Darryl L. DePriest is the seventh presidentially appointed and Senate-confirmed Chief Counsel for the Office of Advocacy.
Prior to joining the Small Business Administration Office of...
Washington, D.C. – Today, in recognition of the significant role that women-owned businesses play in our economy, the Office of Advocacy launched a nationwide series of roundtables on women’s entrepreneurship. These roundtables convened by Advocacy’s Regional Advocates and taking place between June 27 and June 30th will bring together federal officials, private sector representatives and women entrepreneurs to discuss the issues and challenges that women entrepreneur’s face. Roundtables are being held in Portland, ME, New York City, Philadelphia, Atlanta, Madison WI, New Orleans, Des Moines, Denver, Los Angeles, and Spokane, WA.
“For continued economic growth women entrepreneurs must play a prominent role,” said Chief Counsel for Advocacy Winslow Sargeant. “These roundtables will bring together women-owned businesses and entrepreneurs to provide a forum to discuss issues impacting them.”
A summary of an upcoming Advocacy study, Gender Issues: Privately Owned and Publicly Held U.S. Firms, released in conjunction with these regional roundtables, shows that nationally, the number of women-owned businesses increased by almost 44 percent, from 5.4 million in 1997 to 7.8 million in 2007. In addition, the number of women-owned businesses grew at twice the rate of male-owned businesses from 1997 to 2007: 44 and 22 percent, respectively. The study is based primarily on U.S. firm information from the 1997, 2002, and 2007 Survey of Business Owners (SBO), the latest and most comprehensive business datasets released by the U.S. Bureau of the Census.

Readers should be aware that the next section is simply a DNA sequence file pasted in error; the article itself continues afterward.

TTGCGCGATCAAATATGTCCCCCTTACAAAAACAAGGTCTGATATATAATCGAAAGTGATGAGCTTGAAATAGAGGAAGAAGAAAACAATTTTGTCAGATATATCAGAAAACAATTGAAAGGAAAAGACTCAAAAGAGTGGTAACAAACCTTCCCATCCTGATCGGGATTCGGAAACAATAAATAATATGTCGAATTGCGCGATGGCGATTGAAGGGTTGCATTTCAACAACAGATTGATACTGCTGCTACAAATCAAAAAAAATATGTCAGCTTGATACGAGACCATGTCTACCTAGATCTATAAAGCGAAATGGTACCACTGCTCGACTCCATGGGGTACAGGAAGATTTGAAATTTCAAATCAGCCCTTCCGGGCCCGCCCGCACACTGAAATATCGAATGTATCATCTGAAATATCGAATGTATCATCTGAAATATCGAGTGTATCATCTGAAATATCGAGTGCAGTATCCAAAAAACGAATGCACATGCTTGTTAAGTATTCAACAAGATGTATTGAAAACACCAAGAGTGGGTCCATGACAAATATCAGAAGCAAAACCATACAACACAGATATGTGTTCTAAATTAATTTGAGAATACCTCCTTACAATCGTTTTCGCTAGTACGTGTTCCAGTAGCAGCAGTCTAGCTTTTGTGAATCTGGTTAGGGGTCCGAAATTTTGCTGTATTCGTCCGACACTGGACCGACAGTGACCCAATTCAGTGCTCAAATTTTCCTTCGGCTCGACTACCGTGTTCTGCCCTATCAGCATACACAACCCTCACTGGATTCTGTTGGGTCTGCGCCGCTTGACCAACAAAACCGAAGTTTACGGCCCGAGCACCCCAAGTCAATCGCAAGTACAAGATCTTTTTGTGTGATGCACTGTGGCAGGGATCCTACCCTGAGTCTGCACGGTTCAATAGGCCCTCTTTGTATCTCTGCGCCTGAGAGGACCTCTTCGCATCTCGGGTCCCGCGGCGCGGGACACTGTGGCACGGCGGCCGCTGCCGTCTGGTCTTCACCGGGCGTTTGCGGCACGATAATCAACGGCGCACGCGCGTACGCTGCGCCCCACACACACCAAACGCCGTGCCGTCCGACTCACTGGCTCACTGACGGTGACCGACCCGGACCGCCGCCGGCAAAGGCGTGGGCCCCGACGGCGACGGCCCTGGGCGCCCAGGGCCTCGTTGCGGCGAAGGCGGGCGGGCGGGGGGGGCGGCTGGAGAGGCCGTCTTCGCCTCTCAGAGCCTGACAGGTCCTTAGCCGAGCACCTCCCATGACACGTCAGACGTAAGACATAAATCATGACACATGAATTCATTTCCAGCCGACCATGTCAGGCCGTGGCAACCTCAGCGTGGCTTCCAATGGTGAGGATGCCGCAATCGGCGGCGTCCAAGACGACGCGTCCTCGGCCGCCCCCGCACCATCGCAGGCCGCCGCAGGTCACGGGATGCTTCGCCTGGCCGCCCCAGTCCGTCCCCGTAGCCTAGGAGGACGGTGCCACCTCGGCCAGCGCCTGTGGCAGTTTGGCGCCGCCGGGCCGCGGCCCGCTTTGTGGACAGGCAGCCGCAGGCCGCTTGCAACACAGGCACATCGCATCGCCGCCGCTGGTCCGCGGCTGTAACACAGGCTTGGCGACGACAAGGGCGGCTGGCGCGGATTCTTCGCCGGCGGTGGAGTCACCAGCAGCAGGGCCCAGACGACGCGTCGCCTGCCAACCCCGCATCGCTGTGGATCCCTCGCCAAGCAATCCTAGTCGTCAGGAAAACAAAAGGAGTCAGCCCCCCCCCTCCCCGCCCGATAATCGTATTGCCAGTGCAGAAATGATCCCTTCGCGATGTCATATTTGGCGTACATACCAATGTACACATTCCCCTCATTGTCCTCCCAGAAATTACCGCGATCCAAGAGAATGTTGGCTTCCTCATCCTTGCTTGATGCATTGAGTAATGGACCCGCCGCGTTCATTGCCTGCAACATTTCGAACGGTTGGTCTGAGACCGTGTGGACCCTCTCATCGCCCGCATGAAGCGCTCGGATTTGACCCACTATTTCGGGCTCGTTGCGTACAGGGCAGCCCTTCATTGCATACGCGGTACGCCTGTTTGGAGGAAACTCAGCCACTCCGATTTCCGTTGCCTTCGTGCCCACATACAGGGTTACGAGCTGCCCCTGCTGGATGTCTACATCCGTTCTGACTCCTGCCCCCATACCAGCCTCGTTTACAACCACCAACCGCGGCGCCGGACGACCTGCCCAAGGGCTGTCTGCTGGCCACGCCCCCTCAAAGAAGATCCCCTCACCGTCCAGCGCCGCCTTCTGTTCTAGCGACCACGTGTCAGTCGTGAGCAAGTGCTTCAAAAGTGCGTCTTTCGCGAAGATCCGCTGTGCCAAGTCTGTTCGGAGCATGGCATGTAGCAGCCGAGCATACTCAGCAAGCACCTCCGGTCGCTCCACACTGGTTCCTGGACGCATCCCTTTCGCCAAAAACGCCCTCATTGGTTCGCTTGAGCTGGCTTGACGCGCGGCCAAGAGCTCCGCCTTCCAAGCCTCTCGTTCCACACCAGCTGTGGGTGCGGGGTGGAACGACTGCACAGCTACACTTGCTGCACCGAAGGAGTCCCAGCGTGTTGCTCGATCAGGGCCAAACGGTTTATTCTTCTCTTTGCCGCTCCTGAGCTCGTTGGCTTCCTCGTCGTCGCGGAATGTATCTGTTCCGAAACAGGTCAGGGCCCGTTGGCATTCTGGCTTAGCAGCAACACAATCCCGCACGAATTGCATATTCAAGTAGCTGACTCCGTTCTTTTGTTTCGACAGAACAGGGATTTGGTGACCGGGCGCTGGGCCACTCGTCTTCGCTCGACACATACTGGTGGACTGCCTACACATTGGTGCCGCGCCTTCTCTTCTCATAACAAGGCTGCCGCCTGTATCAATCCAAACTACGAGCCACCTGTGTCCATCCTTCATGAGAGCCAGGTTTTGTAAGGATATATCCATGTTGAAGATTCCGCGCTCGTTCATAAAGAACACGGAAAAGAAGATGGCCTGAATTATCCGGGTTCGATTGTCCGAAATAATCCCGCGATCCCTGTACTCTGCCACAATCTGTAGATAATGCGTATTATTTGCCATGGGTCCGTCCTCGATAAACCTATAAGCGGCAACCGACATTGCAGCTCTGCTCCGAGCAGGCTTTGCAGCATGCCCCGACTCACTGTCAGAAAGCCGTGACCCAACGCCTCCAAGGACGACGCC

According to the data, the number of women-owned businesses increased in every state, and their rate of ownership generally increased or remained the same over the decade. The rate, however, rose and then fell slightly in some states from a high in 2002. It also found that business ownership expanded in all 50 states and the District of Columbia in 1997-2007.
The Office of Advocacy of the U.S. Small Business Administration (SBA) is an independent voice for small business within the federal government. The presidentially appointed Chief Counsel for Advocacy advances the views, concerns, and interests of small business before Congress, the White House, federal agencies, federal courts, and state policymakers. Regional advocates and an office in Washington, D.C., support the Chief Counsel’s efforts. For more information, visit http://www.sba.gov/advocacy, or call (202) 205-6533.